One roadblock for gas-powered vehicle owners looking to switch to electric vehicles (EVs) is the time it takes to charge an EV. And while drivers who already own EVs actually report that they don’t mind charge-time, it is difficult to convince would-be converts to change their driving and fueling routine. The truth is that charge-time depends on a plethora of factors. Let’s take a look at how long it really takes to charge an electric car and how EV charging can best suit the needs of individual drivers.
How Long Does It Take To Charge an Electric Car?
Every single piece of equipment related to charging an EV impacts how long it will take to charge that vehicle. The charging station and its power output, the vehicle’s charging capability, the size of the battery, the current charge level and more all play some role in determining the duration it takes to top up an EV. With smart EV charging the equation is compounded, as smart charging enables customizing when and for how long the vehicle charges. Dive deeper into the different factors that affect charge-time below:
Depending on the source of power charging an EV, it could take days or mere minutes to significantly charge a battery. EV charging stations are typically categorized as either level 2 or level 3; however, even an outlet at home will charge your EV (albeit rather slowly). You can expect a home outlet (sometimes called a level 1 charger) to take around 40 hours to fully charge a typical EV.
Level 2 chargers decrease time significantly: Most can deliver about 15-25 miles of range per hour, meaning that most EVs can be charged either overnight or during a typical work day. These are a great option to have at work or home.
Level 3 is where speed is really ramped up, and there is a wide range of power output for level 3 chargers. These chargers utilize direct current (DC) power and cost a lot more money than other charging stations, so they are typically implemented in public charging infrastructure. Some level 3 chargers can top up an empty battery in as little as 30 minutes. Many are already designed to output much more power than current EV batteries can receive, so the future looks bright for extremely short charging times.
EV Battery Capacity
Not all EV batteries are created equal. In fact, there is quite a disparity between the potential mile-ranges for different electric cars. Some lower-cost EVs have enough range for most drivers’ daily needs, while other luxury models boast range that rivals or even exceeds many traditional gas-powered vehicles. The one caveat: The larger the battery, the more time it takes to charge. But the good news is that as battery capacity increases, so does the demand to create faster charging solutions. This brings us to another factor in charge-time: charger capacity.
EV Charger Capacity
While the charging station delivers power to the EV, it is actually a charger attached to the EV battery itself that converts power to the battery. A huge battery fitted with a small battery charger (both measured in kWh) would take a long time to charge regardless of the power source at the charging station. This is why luxury EVs with large batteries are typically paired with onboard battery chargers that can quickly receive and convert the power from the power station.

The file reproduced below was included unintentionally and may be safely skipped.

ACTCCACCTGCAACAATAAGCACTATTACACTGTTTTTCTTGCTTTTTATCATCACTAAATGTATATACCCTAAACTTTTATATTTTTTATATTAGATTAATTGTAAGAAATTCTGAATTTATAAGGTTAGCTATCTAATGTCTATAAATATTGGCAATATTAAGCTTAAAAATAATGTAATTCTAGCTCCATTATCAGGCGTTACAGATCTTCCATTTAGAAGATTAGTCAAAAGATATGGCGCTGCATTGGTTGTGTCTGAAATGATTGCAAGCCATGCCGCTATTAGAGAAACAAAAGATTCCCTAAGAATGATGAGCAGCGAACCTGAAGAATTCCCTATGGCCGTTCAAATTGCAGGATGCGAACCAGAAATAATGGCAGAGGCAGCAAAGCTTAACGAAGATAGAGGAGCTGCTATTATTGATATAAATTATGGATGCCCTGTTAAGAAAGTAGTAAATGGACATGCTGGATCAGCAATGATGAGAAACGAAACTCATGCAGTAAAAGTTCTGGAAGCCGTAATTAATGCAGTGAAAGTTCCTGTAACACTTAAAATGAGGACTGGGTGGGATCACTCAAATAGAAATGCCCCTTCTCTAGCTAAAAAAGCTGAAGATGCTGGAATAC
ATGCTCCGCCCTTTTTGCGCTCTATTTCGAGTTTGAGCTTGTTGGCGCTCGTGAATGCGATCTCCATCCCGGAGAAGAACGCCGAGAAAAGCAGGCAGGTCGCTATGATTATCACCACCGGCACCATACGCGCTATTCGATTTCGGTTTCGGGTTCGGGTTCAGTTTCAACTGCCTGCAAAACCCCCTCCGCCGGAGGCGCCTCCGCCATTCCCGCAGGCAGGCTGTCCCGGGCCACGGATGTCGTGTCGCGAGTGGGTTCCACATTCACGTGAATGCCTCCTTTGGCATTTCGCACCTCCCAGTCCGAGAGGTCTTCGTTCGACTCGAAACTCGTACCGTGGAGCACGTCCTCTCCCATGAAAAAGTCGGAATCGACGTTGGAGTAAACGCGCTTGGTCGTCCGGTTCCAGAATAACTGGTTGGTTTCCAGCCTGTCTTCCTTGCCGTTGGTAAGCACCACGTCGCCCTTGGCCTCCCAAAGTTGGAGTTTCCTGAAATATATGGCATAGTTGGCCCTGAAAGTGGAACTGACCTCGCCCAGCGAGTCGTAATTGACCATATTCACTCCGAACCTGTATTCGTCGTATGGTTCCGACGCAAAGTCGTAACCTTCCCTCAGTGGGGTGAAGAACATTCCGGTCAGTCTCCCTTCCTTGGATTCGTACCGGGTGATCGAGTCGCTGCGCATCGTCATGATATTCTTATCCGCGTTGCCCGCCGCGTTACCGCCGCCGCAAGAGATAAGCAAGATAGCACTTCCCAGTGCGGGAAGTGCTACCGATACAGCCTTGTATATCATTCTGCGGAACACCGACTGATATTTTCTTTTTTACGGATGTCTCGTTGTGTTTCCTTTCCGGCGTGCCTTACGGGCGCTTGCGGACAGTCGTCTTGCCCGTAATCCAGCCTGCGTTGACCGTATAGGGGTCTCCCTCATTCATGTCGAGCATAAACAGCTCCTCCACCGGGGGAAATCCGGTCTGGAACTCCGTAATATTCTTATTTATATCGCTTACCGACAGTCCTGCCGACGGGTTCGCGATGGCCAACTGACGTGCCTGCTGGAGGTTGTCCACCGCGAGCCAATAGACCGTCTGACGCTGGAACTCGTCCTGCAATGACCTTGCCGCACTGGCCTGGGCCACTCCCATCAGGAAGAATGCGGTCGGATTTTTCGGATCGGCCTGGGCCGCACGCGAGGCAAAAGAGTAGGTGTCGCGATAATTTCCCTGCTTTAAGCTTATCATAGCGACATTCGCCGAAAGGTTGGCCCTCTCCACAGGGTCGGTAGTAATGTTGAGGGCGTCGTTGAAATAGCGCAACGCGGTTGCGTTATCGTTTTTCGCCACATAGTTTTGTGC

Variables like temperature, time of day and desired charge capacity also determine how long it takes to charge an electric car. Very low (and very high) temperatures can slow the charge time. Additionally, with increased traffic and the subsequent toll on power grids, depending on the time of day it might take longer to top up. Finally, many EV manufacturers recommend keeping your battery in an optimal battery range to maximize life. This means that charging to maximum capacity is not always desired, and often not necessary. This could help shorten charge time if a certain range is not needed.
Charging an EV To Suit Your Needs
All the different factors contributing to EV charge-time bring up the question: What do you need out of your electric car? As previously mentioned, most people who already own an EV do not mind the time it takes to charge; in fact, many even enjoy the new fueling process.
Think about it: Instead of running to the gas station after work, competing with traffic and messing with the dirty pump handles, you can simply plug in your vehicle at home and set it to charge when power costs are lowest. Additionally, you can set your vehicle to charge to what your daily range needs are, meaning you can save money by only getting what you need. Or, if you’re running behind, hook your vehicle up at work and let it charge while you’re busy, leaving it ready to roll home when you’re done.
The final hesitation some drivers have: road trips. Again, if drivers think they will use their EV for longer trips, it makes sense to purchase accordingly. With EV ranges increasing rapidly, and their onboard chargers developing to suit the bigger batteries, charging up on a road trip will take a little more time than it does for a gas-powered vehicle. Even better: You don’t have to sit around and wait at the pump; instead relax, use the restroom and grab a snack while the charging station does the work. And the best part is that charging an EV remains far cheaper than filling a gas tank!
For more resources on EV Charging, reach out to EV Connect.
Car and Driver – How Long Does It Take To Charge an Electric Vehicle